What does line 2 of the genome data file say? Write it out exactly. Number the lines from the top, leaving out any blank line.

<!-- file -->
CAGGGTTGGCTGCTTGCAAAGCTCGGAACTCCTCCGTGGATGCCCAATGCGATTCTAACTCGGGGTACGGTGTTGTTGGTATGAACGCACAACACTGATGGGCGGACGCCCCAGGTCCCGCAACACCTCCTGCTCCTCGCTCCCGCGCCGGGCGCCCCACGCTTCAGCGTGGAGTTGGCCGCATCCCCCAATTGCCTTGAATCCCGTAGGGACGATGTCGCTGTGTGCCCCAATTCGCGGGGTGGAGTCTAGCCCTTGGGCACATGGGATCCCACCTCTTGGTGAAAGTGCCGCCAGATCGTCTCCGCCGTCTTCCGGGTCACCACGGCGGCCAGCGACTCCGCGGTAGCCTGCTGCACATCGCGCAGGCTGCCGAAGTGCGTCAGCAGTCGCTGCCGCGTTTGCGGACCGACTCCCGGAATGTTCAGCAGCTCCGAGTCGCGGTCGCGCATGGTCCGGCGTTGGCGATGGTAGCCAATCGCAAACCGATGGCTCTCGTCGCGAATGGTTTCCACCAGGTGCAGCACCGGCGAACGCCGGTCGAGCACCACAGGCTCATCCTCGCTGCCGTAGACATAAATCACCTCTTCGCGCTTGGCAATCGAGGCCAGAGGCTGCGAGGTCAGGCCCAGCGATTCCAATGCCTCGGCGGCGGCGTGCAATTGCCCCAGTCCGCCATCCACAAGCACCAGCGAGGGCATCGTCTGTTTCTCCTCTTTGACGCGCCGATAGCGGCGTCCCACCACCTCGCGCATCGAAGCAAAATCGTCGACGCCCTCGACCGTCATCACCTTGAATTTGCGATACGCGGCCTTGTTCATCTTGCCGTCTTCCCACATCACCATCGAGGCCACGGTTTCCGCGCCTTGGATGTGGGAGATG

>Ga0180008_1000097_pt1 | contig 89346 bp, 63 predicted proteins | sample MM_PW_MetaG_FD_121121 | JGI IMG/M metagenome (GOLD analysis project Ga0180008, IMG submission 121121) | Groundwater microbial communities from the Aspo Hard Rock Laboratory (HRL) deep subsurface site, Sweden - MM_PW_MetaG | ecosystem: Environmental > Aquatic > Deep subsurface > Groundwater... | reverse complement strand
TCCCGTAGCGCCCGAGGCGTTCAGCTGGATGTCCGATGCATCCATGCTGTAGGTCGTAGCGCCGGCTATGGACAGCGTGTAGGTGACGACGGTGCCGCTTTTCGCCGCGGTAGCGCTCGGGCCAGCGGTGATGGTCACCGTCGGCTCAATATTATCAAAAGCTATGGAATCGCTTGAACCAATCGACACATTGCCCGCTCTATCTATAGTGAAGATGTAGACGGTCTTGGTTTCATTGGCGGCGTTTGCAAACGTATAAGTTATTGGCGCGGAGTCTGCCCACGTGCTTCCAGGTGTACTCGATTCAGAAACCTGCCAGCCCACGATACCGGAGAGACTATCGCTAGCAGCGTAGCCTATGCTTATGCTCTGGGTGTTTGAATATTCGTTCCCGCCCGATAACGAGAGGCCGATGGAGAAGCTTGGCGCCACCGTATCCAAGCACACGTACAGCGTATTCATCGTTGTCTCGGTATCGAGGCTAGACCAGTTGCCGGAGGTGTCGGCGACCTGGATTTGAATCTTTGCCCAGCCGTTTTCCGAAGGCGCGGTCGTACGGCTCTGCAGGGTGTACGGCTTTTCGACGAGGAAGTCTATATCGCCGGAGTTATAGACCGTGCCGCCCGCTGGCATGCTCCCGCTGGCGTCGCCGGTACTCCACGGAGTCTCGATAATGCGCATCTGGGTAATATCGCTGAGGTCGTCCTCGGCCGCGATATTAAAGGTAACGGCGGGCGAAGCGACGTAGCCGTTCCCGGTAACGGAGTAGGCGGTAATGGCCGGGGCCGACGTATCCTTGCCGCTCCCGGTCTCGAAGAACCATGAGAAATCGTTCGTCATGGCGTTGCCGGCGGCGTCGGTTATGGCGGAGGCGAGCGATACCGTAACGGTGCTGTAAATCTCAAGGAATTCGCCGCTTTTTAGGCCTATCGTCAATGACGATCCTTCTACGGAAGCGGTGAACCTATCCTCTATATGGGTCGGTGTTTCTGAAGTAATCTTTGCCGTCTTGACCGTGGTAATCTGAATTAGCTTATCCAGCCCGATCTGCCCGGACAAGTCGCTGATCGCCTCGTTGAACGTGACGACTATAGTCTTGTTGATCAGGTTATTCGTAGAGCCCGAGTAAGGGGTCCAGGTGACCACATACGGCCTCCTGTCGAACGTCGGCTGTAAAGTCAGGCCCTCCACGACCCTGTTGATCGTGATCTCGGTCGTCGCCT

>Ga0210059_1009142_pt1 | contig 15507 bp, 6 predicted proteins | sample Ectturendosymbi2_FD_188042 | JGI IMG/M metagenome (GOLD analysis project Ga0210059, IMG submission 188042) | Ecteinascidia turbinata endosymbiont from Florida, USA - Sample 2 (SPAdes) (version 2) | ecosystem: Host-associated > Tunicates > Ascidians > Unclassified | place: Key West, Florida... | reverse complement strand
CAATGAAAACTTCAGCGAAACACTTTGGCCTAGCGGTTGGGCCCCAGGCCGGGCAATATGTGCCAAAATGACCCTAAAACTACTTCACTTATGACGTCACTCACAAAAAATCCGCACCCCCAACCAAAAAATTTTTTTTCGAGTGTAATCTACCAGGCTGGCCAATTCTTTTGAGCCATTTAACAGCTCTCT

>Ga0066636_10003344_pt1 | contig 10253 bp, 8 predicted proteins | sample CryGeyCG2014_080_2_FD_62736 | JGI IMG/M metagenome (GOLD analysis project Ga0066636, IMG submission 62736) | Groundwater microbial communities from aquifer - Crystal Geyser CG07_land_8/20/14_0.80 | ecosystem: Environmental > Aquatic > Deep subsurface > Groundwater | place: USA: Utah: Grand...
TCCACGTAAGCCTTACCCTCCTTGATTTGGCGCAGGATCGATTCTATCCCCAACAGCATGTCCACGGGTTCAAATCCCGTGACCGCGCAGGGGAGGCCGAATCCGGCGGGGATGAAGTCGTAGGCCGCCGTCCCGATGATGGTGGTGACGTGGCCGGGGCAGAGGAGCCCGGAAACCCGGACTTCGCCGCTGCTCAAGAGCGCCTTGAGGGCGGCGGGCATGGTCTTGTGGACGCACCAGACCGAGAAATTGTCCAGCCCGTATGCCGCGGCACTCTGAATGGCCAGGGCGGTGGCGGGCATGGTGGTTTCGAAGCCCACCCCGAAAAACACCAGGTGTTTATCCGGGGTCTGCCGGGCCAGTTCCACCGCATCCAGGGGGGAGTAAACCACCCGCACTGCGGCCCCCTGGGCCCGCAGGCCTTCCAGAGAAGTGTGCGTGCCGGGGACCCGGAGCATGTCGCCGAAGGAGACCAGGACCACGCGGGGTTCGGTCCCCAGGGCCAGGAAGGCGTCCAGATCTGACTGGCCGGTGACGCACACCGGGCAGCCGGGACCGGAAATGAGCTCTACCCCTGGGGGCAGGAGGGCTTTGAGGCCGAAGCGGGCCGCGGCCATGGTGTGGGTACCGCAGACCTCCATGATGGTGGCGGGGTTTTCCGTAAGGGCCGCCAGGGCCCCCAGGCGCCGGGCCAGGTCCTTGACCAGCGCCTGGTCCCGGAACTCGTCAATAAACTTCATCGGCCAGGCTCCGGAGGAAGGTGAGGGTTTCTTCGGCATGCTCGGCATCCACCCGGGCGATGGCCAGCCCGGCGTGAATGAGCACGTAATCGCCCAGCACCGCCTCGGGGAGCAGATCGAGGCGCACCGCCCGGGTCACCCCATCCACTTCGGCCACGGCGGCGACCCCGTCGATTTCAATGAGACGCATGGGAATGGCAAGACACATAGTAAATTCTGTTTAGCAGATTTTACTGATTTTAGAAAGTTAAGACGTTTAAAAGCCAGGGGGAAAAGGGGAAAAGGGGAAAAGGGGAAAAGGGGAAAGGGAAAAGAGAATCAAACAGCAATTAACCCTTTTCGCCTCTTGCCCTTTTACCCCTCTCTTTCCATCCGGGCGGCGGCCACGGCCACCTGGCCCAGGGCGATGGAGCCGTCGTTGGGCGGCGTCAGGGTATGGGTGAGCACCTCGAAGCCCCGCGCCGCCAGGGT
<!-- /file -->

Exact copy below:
>Ga0180008_1000097_pt1 | contig 89346 bp, 63 predicted proteins | sample MM_PW_MetaG_FD_121121 | JGI IMG/M metagenome (GOLD analysis project Ga0180008, IMG submission 121121) | Groundwater microbial communities from the Aspo Hard Rock Laboratory (HRL) deep subsurface site, Sweden - MM_PW_MetaG | ecosystem: Environmental > Aquatic > Deep subsurface > Groundwater... | reverse complement strand